Floating Charges, Crystallisation & Priorities between Creditors in a Winding upFriday, 24 July 2015
On 09 July 2015, the Supreme Court delivered a landmark judgment in the so called “Belgard Motors” case, allowing the Liquidator’s appeals against two declarations made by Ms. Justice Finlay Geoghegan in the High Court. The decision will be welcomed by floating charge creditors who will once again be able to convert their floating charges to fixed charges (known as crystallisation), thus improving their security position and obtaining priority in a subsequent winding up. However, such creditors must exercise caution and careful consideration should be given before seeking to crystallise a floating charge.
The High Court decisions
In the High Court, Ms. Justice Finlay Geoghegan determined:
- That while the service of a “Notice of Crystallisation” was technically capable of converting a floating charge to a fixed charge, in this case, based on the construction of the particular debentures, such service did not have the effect of elevating the status of the creditor's security to a fixed charge. The relevant debentures, she held, did not restrict the ability of the debtor companies to deal with the charged assets after crystallisation, and thus the characteristics of the “crystallised" charge were not consistent with it being a fixed charge.
- That the proper construction of Section 285(7) of the Companies Act 1963 (which has been replaced in identical form by Section 621(7) of the Companies Act 2014) was that the claims of preferential creditors ranked ahead of the claims of floating charge holders in a winding up of the company, irrespective of whether the floating charge had been converted into a fixed charge prior to winding up.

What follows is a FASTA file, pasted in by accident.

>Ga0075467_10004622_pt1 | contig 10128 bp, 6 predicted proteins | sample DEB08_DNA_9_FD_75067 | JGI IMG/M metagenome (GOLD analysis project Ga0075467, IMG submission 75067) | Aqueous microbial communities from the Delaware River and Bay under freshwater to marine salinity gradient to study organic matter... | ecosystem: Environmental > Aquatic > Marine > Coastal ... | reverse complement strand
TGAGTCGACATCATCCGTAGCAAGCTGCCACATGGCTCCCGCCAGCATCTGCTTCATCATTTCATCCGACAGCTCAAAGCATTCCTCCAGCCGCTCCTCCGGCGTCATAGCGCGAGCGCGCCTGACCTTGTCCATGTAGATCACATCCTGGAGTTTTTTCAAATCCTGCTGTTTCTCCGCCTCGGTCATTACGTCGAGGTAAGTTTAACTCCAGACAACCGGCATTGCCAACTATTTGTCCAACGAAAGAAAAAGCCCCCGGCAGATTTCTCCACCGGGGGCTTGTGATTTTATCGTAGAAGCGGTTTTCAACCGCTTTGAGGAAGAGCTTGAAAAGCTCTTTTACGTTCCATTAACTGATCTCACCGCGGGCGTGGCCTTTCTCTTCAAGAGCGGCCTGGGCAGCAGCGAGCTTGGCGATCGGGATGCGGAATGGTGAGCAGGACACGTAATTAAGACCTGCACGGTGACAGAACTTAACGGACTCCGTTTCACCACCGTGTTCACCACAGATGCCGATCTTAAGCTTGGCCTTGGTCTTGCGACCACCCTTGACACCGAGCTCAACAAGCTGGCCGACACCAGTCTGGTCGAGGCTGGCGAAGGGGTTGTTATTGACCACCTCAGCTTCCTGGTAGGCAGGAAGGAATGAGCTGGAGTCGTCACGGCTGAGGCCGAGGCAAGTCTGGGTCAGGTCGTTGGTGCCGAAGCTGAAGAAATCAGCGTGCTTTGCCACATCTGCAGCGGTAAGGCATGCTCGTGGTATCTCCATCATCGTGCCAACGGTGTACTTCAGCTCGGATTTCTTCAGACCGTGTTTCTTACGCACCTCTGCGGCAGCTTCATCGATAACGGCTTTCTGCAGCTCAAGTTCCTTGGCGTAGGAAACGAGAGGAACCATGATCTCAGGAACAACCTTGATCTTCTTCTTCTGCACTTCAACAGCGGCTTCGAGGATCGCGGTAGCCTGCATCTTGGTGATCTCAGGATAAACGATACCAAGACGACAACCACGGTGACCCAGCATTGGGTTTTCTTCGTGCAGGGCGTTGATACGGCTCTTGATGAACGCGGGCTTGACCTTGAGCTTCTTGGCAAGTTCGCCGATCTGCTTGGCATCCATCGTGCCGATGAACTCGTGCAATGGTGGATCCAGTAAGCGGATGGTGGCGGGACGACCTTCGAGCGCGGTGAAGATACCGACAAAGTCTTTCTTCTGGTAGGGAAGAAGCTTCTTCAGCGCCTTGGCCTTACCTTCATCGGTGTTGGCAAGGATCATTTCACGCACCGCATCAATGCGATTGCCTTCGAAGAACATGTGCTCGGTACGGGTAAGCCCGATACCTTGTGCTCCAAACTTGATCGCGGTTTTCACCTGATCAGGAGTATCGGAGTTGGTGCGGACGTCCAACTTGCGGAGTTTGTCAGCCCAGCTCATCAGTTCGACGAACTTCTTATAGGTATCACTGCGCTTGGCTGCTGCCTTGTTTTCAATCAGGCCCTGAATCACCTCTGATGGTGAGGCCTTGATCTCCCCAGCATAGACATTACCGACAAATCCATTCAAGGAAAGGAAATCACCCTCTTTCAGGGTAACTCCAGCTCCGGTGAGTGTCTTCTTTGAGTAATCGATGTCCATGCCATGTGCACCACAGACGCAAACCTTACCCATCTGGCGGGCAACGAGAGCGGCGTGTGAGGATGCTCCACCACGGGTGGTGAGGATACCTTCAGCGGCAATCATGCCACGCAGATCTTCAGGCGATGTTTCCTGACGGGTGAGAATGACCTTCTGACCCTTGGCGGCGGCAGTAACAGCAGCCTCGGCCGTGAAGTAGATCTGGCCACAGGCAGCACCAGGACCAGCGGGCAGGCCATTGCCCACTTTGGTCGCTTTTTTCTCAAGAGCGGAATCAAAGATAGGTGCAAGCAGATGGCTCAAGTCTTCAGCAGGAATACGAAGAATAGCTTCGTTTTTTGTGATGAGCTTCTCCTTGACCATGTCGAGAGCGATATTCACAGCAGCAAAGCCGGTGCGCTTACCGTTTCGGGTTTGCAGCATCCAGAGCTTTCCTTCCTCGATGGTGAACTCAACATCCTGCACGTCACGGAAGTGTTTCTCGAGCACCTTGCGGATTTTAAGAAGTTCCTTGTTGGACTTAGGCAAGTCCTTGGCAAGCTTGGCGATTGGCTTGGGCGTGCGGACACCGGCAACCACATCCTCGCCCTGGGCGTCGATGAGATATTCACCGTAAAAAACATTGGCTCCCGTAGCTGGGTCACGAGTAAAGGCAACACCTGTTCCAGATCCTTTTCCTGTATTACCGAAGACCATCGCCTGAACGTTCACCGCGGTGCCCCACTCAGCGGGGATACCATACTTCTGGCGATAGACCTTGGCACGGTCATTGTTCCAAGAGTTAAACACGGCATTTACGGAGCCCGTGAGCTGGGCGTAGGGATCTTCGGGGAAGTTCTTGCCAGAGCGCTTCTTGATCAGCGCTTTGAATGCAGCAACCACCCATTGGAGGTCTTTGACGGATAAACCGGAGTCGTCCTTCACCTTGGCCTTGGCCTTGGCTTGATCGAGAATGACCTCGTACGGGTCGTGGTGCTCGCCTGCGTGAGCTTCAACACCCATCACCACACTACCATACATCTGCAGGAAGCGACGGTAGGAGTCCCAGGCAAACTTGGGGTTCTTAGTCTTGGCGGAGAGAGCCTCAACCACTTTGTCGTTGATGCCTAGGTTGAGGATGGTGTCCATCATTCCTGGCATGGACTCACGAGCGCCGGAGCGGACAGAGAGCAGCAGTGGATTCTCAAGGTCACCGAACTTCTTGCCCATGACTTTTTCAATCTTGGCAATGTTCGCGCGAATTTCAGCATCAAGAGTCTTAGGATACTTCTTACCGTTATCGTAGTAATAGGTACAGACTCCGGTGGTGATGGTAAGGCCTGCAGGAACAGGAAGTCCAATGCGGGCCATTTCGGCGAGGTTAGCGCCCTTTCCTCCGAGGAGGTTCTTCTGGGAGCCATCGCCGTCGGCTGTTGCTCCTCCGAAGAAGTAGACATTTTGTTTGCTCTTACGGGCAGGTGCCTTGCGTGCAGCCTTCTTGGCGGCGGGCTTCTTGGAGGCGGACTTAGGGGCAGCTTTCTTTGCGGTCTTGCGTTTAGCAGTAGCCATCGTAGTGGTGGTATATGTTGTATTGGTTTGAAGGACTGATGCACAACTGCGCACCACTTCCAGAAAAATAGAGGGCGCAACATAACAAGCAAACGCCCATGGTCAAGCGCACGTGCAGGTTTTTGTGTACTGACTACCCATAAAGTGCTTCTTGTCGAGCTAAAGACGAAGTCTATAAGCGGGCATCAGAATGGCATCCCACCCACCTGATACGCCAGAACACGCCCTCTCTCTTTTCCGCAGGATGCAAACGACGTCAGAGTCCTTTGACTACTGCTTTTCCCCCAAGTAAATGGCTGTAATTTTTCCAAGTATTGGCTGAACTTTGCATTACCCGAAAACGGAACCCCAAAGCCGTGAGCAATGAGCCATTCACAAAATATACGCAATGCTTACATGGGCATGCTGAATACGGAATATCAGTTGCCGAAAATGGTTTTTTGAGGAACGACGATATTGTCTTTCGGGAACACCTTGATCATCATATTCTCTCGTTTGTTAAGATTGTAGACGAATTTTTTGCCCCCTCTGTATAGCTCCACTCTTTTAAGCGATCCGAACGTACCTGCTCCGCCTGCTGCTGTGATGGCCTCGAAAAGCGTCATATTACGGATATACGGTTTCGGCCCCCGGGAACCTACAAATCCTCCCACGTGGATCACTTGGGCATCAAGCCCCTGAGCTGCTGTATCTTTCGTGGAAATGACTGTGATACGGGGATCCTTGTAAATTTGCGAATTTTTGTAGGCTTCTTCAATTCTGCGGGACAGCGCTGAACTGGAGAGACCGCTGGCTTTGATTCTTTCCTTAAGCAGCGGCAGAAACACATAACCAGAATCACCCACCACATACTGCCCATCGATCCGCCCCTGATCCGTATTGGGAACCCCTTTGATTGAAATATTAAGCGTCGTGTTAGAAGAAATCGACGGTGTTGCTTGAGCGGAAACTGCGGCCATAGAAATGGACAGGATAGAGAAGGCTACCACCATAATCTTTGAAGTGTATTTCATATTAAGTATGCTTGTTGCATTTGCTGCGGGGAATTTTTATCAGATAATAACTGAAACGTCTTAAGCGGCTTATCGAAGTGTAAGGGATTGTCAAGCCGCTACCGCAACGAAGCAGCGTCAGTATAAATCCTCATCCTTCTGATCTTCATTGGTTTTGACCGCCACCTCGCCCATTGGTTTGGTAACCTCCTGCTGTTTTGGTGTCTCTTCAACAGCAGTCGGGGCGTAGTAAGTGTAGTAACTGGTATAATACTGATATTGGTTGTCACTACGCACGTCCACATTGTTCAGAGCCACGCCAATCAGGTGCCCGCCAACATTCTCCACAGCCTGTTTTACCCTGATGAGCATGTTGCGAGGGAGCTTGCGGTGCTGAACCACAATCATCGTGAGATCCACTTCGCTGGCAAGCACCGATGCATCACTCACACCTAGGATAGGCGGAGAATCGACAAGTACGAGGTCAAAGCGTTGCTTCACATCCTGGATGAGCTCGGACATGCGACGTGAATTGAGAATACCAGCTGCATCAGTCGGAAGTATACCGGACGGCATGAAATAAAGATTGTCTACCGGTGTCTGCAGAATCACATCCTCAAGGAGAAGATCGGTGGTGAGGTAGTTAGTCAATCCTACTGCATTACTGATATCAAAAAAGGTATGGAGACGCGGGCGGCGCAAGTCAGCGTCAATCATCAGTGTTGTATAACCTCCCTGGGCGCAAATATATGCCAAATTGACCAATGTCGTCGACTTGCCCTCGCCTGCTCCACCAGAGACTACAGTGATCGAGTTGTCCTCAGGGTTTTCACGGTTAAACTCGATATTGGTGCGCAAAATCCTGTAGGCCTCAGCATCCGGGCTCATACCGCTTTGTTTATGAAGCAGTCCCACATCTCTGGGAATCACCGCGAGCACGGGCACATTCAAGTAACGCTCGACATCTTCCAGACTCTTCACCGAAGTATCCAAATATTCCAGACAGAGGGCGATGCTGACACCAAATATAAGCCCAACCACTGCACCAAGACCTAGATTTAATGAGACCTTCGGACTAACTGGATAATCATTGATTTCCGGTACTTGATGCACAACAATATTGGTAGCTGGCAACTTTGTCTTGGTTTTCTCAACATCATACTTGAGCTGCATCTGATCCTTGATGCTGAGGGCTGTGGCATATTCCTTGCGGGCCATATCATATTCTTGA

The Supreme Court decision
The Liquidator successfully appealed both of these decisions.
Regarding the Notice of Crystallisation, Ms. Justice Laffoy disagreed with the trial Judge’s reasoning. She held that the relevant provisions contained in the debentures indicated that the clear intention of the parties in entering into the debentures was that after the service of a Notice of Crystallisation, the Company would cease to be entitled to use such property in carrying on its business without the consent of the Bank. This, in the view of Ms. Justice Laffoy, meant that the crystallised charge became a fixed charge once a correctly drafted Notice of Crystallisation had been served.
On the second point, Ms. Justice Laffoy determined that the relevant date for Section 285 was, in this case, the date of the winding up order. Where the floating charge had been converted to a fixed charge prior to that date, under Section 285 the Bank retained priority as a fixed charge holder over the claims of preferential creditors. In the Judge’s view, to have held otherwise would have been to “rewrite” the legislative provisions.
Implications of the decision
This decision will be of importance in providing clarity to a range of stakeholders from creditors to debtor companies and liquidators. In upholding the ability of floating charge holders to crystallise such charges, and in determining the priority of such crystallised charges in a subsequent winding up, the judgment will be welcomed as a victory for floating charge holders.
However, the decision leaves unresolved a number of issues including the implications of the charge holder allowing a debtor company to deal with assets post crystallisation, and therefore warrants careful consideration before any attempt is made to crystallise a floating charge.
(c) Byrne Wallace